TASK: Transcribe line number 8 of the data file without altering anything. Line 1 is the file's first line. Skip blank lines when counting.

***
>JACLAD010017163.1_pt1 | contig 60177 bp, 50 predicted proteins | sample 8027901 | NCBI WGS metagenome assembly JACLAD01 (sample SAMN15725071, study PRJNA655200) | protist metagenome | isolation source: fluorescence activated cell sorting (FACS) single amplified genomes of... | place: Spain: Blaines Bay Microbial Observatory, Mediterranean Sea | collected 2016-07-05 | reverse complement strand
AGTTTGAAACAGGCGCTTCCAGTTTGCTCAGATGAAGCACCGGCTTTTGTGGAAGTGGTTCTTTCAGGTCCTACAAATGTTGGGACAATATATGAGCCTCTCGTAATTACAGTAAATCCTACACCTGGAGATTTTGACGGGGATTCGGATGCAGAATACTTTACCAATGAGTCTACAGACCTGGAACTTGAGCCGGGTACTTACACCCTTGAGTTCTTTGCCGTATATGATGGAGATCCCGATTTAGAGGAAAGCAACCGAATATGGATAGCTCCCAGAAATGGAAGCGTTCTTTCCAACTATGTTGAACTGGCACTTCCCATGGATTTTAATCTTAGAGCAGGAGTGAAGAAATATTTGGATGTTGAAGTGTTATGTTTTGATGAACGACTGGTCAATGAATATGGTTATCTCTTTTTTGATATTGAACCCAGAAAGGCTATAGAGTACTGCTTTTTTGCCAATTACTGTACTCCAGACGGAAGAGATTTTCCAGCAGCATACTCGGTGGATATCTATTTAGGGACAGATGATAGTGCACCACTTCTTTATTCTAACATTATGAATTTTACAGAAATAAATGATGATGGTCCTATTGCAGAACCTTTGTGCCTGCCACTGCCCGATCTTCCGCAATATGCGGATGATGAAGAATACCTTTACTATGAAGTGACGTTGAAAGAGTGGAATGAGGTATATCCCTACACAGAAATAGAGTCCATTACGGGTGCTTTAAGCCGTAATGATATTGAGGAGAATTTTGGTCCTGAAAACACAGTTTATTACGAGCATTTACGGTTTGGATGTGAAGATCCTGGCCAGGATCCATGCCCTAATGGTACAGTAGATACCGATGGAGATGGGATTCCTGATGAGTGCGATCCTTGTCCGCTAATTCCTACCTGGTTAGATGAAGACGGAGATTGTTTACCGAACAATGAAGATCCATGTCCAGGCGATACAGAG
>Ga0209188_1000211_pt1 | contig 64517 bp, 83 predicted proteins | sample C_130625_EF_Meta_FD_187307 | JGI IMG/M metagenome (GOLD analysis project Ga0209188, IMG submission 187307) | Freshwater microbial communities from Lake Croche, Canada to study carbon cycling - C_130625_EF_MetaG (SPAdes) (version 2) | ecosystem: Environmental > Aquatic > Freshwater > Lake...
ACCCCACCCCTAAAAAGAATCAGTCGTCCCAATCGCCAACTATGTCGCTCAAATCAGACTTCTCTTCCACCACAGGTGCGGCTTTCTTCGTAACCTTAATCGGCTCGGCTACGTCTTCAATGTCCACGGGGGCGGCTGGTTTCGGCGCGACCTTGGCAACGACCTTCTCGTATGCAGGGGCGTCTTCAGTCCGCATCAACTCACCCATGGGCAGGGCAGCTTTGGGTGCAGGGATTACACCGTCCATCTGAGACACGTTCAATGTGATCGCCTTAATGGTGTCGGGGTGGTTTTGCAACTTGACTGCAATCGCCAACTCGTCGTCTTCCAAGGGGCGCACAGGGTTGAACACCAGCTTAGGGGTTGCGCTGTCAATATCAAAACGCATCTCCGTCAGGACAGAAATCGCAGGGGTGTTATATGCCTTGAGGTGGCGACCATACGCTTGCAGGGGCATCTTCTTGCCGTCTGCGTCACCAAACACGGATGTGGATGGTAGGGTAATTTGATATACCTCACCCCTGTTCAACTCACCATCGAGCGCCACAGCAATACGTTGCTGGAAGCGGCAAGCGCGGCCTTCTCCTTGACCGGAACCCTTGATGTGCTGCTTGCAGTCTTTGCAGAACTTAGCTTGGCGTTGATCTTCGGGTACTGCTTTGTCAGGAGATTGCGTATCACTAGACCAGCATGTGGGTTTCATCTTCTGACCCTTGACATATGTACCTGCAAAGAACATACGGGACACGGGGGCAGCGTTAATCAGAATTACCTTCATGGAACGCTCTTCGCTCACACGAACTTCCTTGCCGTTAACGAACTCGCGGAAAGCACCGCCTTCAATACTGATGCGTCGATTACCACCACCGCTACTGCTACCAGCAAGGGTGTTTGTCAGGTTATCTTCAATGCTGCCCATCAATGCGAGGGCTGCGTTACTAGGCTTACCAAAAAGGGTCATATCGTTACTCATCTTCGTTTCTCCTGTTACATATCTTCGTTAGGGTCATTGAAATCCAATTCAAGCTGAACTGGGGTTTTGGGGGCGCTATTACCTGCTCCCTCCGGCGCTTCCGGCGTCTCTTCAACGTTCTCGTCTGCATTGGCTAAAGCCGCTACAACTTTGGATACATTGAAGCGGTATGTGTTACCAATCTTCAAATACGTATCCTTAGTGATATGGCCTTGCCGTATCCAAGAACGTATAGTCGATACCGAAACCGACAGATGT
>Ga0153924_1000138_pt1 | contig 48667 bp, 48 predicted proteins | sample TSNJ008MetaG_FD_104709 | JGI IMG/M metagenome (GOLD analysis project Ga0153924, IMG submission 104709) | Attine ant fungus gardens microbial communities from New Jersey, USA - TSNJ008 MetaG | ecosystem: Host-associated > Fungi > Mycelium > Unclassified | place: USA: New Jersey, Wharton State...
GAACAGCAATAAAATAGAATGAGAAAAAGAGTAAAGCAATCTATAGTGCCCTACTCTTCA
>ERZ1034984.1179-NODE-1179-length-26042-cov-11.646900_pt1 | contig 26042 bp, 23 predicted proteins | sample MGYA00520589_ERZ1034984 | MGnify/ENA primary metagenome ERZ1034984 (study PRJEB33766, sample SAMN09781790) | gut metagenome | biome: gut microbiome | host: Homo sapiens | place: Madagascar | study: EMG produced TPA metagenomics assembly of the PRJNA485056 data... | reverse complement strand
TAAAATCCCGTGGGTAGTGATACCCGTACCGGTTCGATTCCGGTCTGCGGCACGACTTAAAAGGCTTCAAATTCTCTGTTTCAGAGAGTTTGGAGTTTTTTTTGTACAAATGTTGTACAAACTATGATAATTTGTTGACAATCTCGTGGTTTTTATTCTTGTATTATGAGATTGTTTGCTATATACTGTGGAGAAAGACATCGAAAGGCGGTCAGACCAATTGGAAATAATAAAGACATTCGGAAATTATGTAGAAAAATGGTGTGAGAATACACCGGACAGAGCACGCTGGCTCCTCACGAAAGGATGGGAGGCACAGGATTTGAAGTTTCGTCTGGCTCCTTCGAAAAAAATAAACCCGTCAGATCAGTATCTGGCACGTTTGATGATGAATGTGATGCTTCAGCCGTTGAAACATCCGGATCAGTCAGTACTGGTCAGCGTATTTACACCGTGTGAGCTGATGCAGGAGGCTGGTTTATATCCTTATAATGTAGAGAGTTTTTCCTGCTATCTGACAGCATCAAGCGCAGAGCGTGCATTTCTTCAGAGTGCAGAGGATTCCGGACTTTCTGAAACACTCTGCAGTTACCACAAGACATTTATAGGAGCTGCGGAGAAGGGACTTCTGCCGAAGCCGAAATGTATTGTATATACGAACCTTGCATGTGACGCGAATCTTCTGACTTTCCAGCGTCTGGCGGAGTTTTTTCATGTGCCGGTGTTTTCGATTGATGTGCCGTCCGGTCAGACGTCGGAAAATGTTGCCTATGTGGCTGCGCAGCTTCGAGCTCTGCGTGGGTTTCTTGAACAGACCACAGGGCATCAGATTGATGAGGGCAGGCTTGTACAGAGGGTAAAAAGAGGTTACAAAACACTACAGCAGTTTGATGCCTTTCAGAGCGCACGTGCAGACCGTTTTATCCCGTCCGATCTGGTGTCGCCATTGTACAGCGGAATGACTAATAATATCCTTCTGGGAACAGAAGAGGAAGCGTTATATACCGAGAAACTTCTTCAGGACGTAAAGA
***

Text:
TAAAATCCCGTGGGTAGTGATACCCGTACCGGTTCGATTCCGGTCTGCGGCACGACTTAAAAGGCTTCAAATTCTCTGTTTCAGAGAGTTTGGAGTTTTTTTTGTACAAATGTTGTACAAACTATGATAATTTGTTGACAATCTCGTGGTTTTTATTCTTGTATTATGAGATTGTTTGCTATATACTGTGGAGAAAGACATCGAAAGGCGGTCAGACCAATTGGAAATAATAAAGACATTCGGAAATTATGTAGAAAAATGGTGTGAGAATACACCGGACAGAGCACGCTGGCTCCTCACGAAAGGATGGGAGGCACAGGATTTGAAGTTTCGTCTGGCTCCTTCGAAAAAAATAAACCCGTCAGATCAGTATCTGGCACGTTTGATGATGAATGTGATGCTTCAGCCGTTGAAACATCCGGATCAGTCAGTACTGGTCAGCGTATTTACACCGTGTGAGCTGATGCAGGAGGCTGGTTTATATCCTTATAATGTAGAGAGTTTTTCCTGCTATCTGACAGCATCAAGCGCAGAGCGTGCATTTCTTCAGAGTGCAGAGGATTCCGGACTTTCTGAAACACTCTGCAGTTACCACAAGACATTTATAGGAGCTGCGGAGAAGGGACTTCTGCCGAAGCCGAAATGTATTGTATATACGAACCTTGCATGTGACGCGAATCTTCTGACTTTCCAGCGTCTGGCGGAGTTTTTTCATGTGCCGGTGTTTTCGATTGATGTGCCGTCCGGTCAGACGTCGGAAAATGTTGCCTATGTGGCTGCGCAGCTTCGAGCTCTGCGTGGGTTTCTTGAACAGACCACAGGGCATCAGATTGATGAGGGCAGGCTTGTACAGAGGGTAAAAAGAGGTTACAAAACACTACAGCAGTTTGATGCCTTTCAGAGCGCACGTGCAGACCGTTTTATCCCGTCCGATCTGGTGTCGCCATTGTACAGCGGAATGACTAATAATATCCTTCTGGGAACAGAAGAGGAAGCGTTATATACCGAGAAACTTCTTCAGGACGTAAAGA